How to replace an SD card

Versions: 2.5, 3.0

Applies to Platform: Mini ARM All
Last Update: 30 August 2013

This article aims to introduce the troubleshooting flow in order to detect if your Endian Appliance SD card is faulty and/or detected appropiately as a Sandisk card. It also introduces knowledge related to the new backup functionality available for NAND in ARM appliances and explains how to fix the SD card via the command line.

Backup functionality on NAND

Before proceeding further, first you have to be aware about the implications of NAND and the SD card. A backup policy exists which implies that a copy of the configuration from the SD card will be stored on NAND. Every 6 hours, the Endian Appliance will trigger a scheduled job which will store a backup of the configuration present on the SD card on its NAND in order to not lose the settings in case the SD card fails or is unplugged.

Check if the SD card is faulty

In order to check if the SD card is faulty, read this lesson and carefully follow the instructions provided there.

Verify if the SD card is Sandisk

In order to check the Vendor ID which should identify the card quality enter the following commands via SSH or Console directly on the Endian system:

root@endian:~ # cat /sys/block/mmcblk0/device/manfid
root@endian:~ # cat /sys/block/mmcblk0/device/oemid

If the output differs from the one shown above, the SD card is not an original Sandisk card and its quality may be lower.

How to reset Mini's SD card

The following instructions will reset the SD card by deleting the partition table using the Endian CLI.


Before proceeding, please remember that if you wish to reset the SD card, before you do so, make a backup and copy it to NAND so you will have the current configuration backed up and at your disposal (recommended), if in case the configuration was not changed during the last 6 hours (or more) then it is safe to proceed.

At the boot stage the Endian UTM Appliance looks for a specific label in the SD card partition table. If there is no match, the SD card will be initialized, setting up newly formatted partitions and creating the required files and folders.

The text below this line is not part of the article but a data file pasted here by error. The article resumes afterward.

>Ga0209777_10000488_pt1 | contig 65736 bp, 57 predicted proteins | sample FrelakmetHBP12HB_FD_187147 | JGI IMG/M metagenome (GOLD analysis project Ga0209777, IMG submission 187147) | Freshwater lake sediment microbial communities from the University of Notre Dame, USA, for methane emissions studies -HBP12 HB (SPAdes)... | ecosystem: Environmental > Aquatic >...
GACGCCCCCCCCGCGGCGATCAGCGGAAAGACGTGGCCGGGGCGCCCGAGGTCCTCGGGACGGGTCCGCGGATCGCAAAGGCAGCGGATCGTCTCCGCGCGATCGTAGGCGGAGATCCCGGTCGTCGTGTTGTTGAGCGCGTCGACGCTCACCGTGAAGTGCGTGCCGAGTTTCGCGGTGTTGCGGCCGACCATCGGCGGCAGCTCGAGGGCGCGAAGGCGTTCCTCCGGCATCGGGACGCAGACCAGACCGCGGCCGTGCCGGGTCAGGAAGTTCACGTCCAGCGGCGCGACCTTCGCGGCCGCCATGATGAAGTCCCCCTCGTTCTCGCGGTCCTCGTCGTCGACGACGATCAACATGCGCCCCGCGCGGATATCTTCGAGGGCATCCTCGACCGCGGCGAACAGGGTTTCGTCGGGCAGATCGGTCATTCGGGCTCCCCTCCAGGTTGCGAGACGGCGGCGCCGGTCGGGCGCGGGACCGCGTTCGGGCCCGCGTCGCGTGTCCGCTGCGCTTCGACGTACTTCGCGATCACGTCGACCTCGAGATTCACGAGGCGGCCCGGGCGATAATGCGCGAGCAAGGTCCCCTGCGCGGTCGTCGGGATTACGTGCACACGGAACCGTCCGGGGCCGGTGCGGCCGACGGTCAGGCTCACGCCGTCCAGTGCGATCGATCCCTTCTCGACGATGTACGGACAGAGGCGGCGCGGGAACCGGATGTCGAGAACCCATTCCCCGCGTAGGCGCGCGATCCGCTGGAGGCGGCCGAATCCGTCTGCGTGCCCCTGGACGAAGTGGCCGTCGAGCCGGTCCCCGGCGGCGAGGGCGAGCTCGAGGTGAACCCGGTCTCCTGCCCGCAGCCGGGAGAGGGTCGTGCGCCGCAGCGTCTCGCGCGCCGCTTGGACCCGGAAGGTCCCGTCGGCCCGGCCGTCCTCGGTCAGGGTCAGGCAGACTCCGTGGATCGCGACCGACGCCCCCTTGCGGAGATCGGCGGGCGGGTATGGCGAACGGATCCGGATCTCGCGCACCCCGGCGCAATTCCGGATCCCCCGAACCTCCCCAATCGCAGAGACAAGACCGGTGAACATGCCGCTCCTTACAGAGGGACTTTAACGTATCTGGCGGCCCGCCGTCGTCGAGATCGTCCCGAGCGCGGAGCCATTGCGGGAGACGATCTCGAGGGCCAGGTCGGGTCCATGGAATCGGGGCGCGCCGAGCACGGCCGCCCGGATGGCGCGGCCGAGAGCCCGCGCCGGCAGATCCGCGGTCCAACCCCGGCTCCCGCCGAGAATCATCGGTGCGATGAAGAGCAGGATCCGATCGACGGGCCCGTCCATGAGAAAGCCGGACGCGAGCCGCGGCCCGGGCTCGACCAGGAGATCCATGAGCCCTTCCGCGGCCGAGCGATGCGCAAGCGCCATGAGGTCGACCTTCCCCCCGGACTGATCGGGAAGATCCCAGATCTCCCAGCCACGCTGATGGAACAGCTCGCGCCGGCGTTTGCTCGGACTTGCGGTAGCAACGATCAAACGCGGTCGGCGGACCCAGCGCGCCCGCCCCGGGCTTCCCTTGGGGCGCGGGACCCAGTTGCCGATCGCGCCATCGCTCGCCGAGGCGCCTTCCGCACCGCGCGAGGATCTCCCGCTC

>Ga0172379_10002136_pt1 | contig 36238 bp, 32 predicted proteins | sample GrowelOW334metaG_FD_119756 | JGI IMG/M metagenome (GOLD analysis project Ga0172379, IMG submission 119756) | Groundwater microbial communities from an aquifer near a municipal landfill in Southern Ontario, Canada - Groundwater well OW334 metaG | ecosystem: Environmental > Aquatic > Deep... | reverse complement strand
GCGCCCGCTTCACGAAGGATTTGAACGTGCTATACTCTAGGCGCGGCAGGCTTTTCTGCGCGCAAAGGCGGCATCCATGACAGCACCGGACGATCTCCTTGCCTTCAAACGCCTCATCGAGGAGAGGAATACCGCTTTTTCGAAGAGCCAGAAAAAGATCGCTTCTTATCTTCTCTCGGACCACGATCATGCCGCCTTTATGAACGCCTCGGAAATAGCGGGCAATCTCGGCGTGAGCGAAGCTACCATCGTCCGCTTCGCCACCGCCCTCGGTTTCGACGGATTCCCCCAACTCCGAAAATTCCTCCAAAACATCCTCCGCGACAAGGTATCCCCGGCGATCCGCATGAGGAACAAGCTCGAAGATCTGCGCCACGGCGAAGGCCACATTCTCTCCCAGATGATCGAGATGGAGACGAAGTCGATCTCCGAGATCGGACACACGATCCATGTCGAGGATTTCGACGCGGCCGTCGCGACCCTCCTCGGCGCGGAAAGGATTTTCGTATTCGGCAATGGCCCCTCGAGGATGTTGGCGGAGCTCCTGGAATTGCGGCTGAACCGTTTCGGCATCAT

In order to let the Endian UTM Appliance initialize again the SD card you just have to remove the partition table. Every tool that does this job works fine, the two most common ways being:

  1. Using the Endian UTM Appliance itself

  2. Using a different PC capable of reading the SD card

Due to the process of SD card re-initialization, the first boot with a reset card may require 4-5 minutes before completion.

Delete the partition table from Endian CLI

You can perform this operation from the web console as well via SSH, but the recommended option to follow safely the process is via serial console.

The dd command sets to "zero" the first part of the physical device where the partition table is stored:

root@endian:~ # dd if=/dev/zero of=/dev/mmcblk0 bs=512 count=1

If you prefer to completely wipe the SD card you can just run dd command without bs and count options: The whole device's sectors will be set to zero, until you get a warning telling you that there is no space left on device.

root@endian:~ # dd if=/dev/zero of=/dev/mmcblk0
dd: writing `/dev/mmcblk0': No space left on device
7744513+0 records in
7744512+0 records out
3965190144 bytes (4.0 GB) copied, 958.519 seconds, 4.1 MB/s

When the SD card will be plugged in again, your Endian UTM Appliance will detect it and trigger its actions (format the card and set it up) accordingly.


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